I spent all last week out of town on business.
I don't mind traveling. It's nice to run on other cities' greenbelts, explore new sights, listen in to homogenized conversations over the roar of espresso machines at Starbucks. I enjoy the quiet of a hotel room in the evening, where I can be alone with a book and a glass of wine and no worries about what my greyhounds might be chewing up in the next room.
But, I do miss the horses. Mornings are incomplete without their wickers in the dark, evenings lonesome without fuzzy muzzles wreathed in steam. I am always glad to return to my farm, cast off high heels in favor of muck boots and jeans and a baseball cap, breathe in the hay and sweat and mud.
This time, I brought home a nasty flu that held me captive all night in the throes of a headache, sore throat, chills, aches, and fever such as I can't remember experiencing in years. I wasted a Saturday of perfectly decent weather huddled on the couch with a mug of my Magic Tea (2 Tbs lemon juice, 2 tsp honey, 2 slices fresh ginger, a dash of cayenne, and hot water -- try it next time you're sick), a novel, and two snoozing hounds.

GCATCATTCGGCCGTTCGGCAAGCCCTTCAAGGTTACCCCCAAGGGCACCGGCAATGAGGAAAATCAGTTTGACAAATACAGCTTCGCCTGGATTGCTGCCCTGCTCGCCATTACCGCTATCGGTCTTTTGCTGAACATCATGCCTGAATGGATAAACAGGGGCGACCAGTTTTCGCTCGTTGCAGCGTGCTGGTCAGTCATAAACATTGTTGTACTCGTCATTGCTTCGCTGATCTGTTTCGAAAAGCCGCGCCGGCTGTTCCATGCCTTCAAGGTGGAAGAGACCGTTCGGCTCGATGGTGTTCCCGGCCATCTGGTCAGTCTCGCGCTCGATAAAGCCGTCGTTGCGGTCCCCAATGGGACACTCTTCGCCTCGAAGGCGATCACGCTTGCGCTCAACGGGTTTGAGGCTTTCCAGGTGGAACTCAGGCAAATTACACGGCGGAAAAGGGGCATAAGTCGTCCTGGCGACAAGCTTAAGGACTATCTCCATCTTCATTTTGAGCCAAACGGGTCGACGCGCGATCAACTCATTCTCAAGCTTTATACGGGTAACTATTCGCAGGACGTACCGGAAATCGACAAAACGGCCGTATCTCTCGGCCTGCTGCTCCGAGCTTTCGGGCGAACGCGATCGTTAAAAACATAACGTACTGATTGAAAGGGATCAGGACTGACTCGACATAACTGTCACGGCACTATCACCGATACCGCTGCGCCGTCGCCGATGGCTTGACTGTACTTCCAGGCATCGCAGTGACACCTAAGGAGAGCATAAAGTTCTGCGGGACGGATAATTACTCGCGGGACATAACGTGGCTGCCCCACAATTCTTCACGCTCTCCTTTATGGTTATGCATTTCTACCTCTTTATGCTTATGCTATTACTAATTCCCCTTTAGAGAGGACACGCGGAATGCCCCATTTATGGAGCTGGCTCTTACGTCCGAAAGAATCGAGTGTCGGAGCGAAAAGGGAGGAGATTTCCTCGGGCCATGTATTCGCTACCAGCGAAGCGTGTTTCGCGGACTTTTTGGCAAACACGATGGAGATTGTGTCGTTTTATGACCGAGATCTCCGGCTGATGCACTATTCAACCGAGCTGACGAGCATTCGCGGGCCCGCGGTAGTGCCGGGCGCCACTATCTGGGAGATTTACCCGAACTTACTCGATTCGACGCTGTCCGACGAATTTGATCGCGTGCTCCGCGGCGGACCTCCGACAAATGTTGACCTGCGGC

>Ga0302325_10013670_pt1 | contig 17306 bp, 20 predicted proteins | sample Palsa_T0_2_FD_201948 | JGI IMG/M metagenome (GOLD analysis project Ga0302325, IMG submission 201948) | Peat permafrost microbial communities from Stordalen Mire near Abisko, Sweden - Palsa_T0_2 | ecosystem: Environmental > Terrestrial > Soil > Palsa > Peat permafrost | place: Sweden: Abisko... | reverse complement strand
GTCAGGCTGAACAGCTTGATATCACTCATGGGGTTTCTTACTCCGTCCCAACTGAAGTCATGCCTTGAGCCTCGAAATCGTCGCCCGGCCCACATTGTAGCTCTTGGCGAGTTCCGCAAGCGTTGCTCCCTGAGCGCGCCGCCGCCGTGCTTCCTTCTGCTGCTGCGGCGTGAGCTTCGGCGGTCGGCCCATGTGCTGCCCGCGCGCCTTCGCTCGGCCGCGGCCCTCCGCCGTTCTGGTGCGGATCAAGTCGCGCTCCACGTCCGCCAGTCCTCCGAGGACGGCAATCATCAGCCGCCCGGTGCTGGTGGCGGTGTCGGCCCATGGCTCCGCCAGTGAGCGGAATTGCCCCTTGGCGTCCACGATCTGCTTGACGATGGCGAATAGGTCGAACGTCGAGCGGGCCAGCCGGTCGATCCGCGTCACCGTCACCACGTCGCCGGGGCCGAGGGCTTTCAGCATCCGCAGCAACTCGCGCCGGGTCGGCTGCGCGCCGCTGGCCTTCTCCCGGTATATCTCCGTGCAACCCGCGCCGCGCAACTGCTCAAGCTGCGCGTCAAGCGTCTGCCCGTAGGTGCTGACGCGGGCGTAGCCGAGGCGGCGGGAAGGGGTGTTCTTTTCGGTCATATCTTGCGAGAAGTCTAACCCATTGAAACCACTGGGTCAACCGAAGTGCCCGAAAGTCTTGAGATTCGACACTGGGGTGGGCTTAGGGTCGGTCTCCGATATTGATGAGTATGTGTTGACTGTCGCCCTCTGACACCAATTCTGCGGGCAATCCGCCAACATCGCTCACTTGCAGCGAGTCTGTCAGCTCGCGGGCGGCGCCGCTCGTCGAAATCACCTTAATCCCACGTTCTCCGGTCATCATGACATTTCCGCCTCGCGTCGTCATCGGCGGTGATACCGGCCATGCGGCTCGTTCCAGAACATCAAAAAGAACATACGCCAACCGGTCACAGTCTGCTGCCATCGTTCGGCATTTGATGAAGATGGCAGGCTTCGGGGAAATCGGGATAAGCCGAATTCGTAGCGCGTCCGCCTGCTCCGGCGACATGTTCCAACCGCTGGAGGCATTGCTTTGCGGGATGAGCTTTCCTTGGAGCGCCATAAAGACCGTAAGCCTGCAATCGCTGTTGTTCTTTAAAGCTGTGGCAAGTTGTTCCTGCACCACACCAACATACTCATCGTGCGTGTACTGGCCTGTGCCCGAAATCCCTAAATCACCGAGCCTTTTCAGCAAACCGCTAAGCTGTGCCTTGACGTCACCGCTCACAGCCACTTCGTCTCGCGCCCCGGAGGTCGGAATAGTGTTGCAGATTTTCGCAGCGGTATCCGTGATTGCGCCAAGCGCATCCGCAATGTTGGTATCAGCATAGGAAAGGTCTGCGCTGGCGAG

By evening, I couldn't bear it any longer. I pulled on boots and a coat, grabbed a carrot, and met Aaruba at his paddock gate. I led him to the round corral with a hand on his jaw, released him to trot the perimeter.
For twenty minutes he trotted around me. I stood with hands in pockets, turning him occasionally with tiny step and tilt of shoulder. Dusk crept over us like fog, obscuring the valley where a farmer tilled sable swaths across his golden field. Bats swirled overhead. Cold settled like a moist blanket tucked into the edges of night.
At last I turned my back and moved to the rail, drawing Aaruba with me as though by a spell. We walked then, side by side as his breathing slowed, and I felt truly home.
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